But their own material slots in perfectly alongside those Lizzy cuts, ‘Hey Judas’ and ‘Bound for Glory’ are certain to become live staples for years to come. And to cap things off the band finish with a raucous ‘Boys Are Back In Town’ to the delight of the thousands who turned out. (*****)
Over on the second stage, it’s hard to know what to make of Swedish doom metallers KATATONIA. Despite being 20-year veterans of the game, their stage presence is that of a band just starting out and the seven-song set seems to meld into one long bottomed-out riff session. (*)
There is better news on the third stage though as WALKING PAPERS storm through their second set in as many days. A lot has been made of the presence of former Guns N’ Roses’ bassist Duff McKagan but the band have a lot more to offer than just his rumbling basslines.
Last year’s self-titled debut was the choice album of 2012 and the blues-based backing and thoughtful, mysterious lyrics go down a real treat in the mid-afternoon, especially on tracks such as ‘Already Dead’ and ‘Your Secret’s Safe With Me’ (****)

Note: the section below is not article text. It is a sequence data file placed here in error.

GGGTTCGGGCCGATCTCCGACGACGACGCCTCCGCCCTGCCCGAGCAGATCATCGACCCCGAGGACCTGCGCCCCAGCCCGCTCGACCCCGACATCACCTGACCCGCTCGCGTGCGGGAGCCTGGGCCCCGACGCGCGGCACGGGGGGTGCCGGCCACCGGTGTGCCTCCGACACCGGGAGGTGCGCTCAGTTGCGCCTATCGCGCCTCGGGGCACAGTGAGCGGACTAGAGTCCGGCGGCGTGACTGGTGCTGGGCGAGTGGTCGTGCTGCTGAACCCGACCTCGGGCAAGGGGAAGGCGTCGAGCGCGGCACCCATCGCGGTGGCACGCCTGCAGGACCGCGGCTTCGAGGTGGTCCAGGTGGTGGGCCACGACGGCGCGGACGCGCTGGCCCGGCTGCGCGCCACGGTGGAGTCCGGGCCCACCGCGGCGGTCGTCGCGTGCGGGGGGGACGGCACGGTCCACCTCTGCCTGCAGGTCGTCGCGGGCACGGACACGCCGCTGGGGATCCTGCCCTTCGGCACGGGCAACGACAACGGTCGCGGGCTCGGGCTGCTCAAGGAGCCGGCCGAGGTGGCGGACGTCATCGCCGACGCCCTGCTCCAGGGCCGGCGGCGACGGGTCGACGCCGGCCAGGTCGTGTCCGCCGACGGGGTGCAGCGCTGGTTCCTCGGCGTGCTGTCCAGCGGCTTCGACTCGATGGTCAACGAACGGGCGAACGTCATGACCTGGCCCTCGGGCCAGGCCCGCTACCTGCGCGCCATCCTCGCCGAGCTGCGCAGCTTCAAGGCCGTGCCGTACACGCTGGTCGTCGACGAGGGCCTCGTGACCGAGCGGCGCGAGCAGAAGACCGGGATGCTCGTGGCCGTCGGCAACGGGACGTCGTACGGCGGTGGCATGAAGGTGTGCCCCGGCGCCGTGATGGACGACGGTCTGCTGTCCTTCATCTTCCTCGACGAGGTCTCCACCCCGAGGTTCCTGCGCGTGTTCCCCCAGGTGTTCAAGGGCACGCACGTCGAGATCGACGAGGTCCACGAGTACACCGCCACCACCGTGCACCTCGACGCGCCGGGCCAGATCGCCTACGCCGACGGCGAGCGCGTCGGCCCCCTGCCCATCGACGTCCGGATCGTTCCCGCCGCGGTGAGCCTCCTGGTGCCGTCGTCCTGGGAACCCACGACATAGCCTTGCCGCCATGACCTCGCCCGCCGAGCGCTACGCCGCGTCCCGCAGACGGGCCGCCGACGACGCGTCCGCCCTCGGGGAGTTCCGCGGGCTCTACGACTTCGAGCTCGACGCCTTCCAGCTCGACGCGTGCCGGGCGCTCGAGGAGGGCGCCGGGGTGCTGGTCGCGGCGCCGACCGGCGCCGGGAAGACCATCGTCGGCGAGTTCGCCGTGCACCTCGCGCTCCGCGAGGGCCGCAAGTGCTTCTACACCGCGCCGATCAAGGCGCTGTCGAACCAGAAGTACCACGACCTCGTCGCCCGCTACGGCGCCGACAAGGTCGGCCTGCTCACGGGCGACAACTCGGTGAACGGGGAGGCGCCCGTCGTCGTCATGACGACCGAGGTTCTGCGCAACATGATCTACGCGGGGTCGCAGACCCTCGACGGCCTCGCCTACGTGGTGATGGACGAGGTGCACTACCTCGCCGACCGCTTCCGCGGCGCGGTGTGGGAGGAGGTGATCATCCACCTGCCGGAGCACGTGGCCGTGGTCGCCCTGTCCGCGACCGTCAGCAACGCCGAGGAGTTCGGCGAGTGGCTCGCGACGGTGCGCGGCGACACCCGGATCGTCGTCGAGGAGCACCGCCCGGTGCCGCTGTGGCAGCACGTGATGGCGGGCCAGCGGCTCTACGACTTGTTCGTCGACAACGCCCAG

It was one of the more unlikely comebacks of the noughties but ALICE IN CHAINS continue to go from strength-to-strength, particularly on the back of new album The Devil Put Dinosaurs Here. Lead singer William DuVall fits into the mix well without ever mimicking predecessor Layne Stayley.
Again, the band’s classic tracks like ‘Them Bones’ and ‘Man in the Box’ fit snuggly alongside choice cuts off the new album, including ‘Hollow’ and ‘Stone’. (***)
The Ronseal Quick Dry and Woodstain of the rock n’ roll world, MOTÖRHEAD continue to thrash out the goods year-in, year-out and Download is no exception.
An opening salvo of ‘I Know How To Die’ and ‘Damage Case’ set the tone, as Lemmy and co. keep things fast and heavy with ‘Over the Top’ and ‘The Chase is Better Than the Catch’ turning things up a notch.